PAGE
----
Prove It

self published

By Brian D. Holland
December 2010

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Boston based Track44 recently released their debut CD, “Prove It.” The band is essentially a duo, but guitarist/vocalist Jimmy Pircio and keyboardist Dan Sevush recruited drummer Joe Bellomo, bassist Steve Dubois, background singer Kristin Fonseca, background singer and percussionist Paul Gallo, and fiddler Wendy Mittelstadt to complete the project. Along with Pircio and Sevush, Gallo produced and engineered the recordings.

Be prepared for a straightforward serving of the blues in some of the nine tracks (and one surprise) presented here, chased with an even flow of traditional musicianship. The first slide guitar note in the opening song, “Can't Take It Back,” initiates the display of respect and adoration that these guys have for traditional blues. When more instruments are added, the lethargic yet catchy riff is supplemented by a funky drive, one that adds more of a contemporary blues sound to the initial acoustic feel. With that said, if pure-in-spirit acoustic atmosphere is one's preference, further into the CD is “Ten Years Passed.” This delta blues gem stays acoustic throughout, and contains more interesting slide from Pircio.

A New England blues-jazz feel converges with Bourbon Street in “I Wonder Why.” Sevush pulls all the stops on both organ and piano, displaying a sundry flair on both. Pircio's piercing guitar solo responds to the 'you treat me so bad' lyrics with corresponding emotion, yet all the while, the rhythm section keeps the music firmly entrenched in tradition.

The CD's music contains an unrefined earthiness in places, especially in the more acoustic and traditional material. The sound authenticates the blues feel. But on the other end of the spectrum, the CD's title song and its follower are examples of precision in arrangement and production. Drummer Joe Bollomo struts along in an appealing groove in “Prove It.” In a performance that's solid and tight, the piano and guitar solos are concise and dynamic, and the background vocal adds a nice element to the recording. “Land On Me” is a poignant country blues with a colorful piano and slide arrangement.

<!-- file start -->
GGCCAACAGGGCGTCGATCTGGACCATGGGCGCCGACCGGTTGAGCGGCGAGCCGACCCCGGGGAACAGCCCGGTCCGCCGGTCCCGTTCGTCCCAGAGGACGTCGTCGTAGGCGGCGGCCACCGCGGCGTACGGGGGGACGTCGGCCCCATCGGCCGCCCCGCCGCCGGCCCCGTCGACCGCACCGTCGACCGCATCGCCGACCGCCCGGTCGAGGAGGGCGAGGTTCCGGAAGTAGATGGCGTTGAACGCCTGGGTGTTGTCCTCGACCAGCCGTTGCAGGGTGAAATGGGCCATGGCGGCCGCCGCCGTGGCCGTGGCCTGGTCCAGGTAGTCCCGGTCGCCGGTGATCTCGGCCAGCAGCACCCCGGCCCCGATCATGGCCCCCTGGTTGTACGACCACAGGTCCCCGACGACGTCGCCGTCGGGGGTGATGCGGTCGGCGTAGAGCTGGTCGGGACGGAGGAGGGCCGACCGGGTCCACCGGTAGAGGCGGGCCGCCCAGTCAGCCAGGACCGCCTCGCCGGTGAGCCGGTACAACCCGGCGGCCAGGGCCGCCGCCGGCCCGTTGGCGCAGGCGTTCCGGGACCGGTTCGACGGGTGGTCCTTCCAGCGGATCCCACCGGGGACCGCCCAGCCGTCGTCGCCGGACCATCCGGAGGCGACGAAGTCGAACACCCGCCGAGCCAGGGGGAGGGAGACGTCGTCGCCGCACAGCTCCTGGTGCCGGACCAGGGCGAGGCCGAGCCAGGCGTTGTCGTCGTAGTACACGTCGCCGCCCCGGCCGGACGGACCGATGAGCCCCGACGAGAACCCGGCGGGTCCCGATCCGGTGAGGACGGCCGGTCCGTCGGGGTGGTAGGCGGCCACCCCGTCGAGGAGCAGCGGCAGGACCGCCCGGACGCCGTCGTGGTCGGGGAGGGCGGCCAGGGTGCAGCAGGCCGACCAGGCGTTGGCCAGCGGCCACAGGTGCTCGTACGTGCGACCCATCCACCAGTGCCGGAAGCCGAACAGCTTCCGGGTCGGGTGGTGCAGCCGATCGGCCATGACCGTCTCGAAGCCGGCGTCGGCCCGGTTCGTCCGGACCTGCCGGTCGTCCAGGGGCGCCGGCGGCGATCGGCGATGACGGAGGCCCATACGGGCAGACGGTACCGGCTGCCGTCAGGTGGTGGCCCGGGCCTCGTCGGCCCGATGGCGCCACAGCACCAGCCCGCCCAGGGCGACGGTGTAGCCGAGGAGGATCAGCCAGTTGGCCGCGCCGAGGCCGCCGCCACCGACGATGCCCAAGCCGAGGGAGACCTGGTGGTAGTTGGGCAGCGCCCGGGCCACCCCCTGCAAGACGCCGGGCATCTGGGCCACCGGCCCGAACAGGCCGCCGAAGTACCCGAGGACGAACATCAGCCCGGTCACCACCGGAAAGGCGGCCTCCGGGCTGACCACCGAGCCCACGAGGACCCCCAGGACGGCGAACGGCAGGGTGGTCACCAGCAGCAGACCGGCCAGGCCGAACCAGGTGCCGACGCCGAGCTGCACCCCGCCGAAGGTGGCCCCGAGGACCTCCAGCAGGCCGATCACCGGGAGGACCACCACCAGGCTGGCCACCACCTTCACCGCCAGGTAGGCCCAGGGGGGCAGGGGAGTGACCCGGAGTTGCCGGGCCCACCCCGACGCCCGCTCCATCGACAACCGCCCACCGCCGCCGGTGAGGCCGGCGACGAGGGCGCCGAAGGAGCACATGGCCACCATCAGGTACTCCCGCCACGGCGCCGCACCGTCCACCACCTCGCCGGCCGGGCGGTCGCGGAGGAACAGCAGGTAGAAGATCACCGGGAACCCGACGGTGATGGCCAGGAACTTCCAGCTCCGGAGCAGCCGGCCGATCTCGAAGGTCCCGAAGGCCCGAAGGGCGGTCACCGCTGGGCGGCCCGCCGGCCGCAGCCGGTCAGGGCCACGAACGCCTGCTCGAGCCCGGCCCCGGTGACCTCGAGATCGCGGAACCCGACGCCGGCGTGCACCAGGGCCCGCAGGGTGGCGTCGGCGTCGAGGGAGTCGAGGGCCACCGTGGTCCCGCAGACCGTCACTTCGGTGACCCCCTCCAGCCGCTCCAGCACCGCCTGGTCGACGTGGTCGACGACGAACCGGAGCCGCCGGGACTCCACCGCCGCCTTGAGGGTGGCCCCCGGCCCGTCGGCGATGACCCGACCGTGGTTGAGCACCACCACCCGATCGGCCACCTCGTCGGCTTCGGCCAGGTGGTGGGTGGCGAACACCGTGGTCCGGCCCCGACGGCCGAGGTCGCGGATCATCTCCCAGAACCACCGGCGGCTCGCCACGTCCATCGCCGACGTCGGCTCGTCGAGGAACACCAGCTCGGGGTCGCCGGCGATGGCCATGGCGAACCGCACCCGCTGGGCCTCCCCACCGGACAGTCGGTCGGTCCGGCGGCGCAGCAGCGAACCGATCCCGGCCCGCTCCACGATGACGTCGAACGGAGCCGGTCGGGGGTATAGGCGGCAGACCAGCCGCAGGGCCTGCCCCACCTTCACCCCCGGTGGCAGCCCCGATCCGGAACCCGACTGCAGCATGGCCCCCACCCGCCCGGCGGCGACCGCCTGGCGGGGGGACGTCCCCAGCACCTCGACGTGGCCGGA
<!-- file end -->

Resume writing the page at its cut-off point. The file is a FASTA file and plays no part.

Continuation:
The last three tracks take tradition into the bluesrock generation. “Even Angels Get The Blues” possesses an incredible air of Clapton and Cream, especially the song's potent riff, the solo as well. Pircio's licks are astoundingly suggestive of the era. “What's Up With That” is in that Cream mode, too. The rhythm section gets downright prominent and subterranean in these songs, giving them that trio punch. Pircio's singing voice sometimes evokes a Mayall sound and style in places, which is suggestive of a different Clapton era.

The final track, “Love Looks A Lot Like You,” follows suit with the previous two, with more catchy rhythmic grooves and excellent organ and guitar solos. This track ends with a surprising acoustic piece that's about as pure as blues tradition gets. Not desiring to be the spoiler, I'll keep it that way for surprise sake.

“Prove It” should do just that, prove to fans everywhere that Track44 is a blues band to reckon with. It's a successful debut release from a couple of strangers who grew to be friends after meeting one evening at Johnny D's in Somerville, Ma., where the idea to create traditional music was originally spawned. Check them out at:

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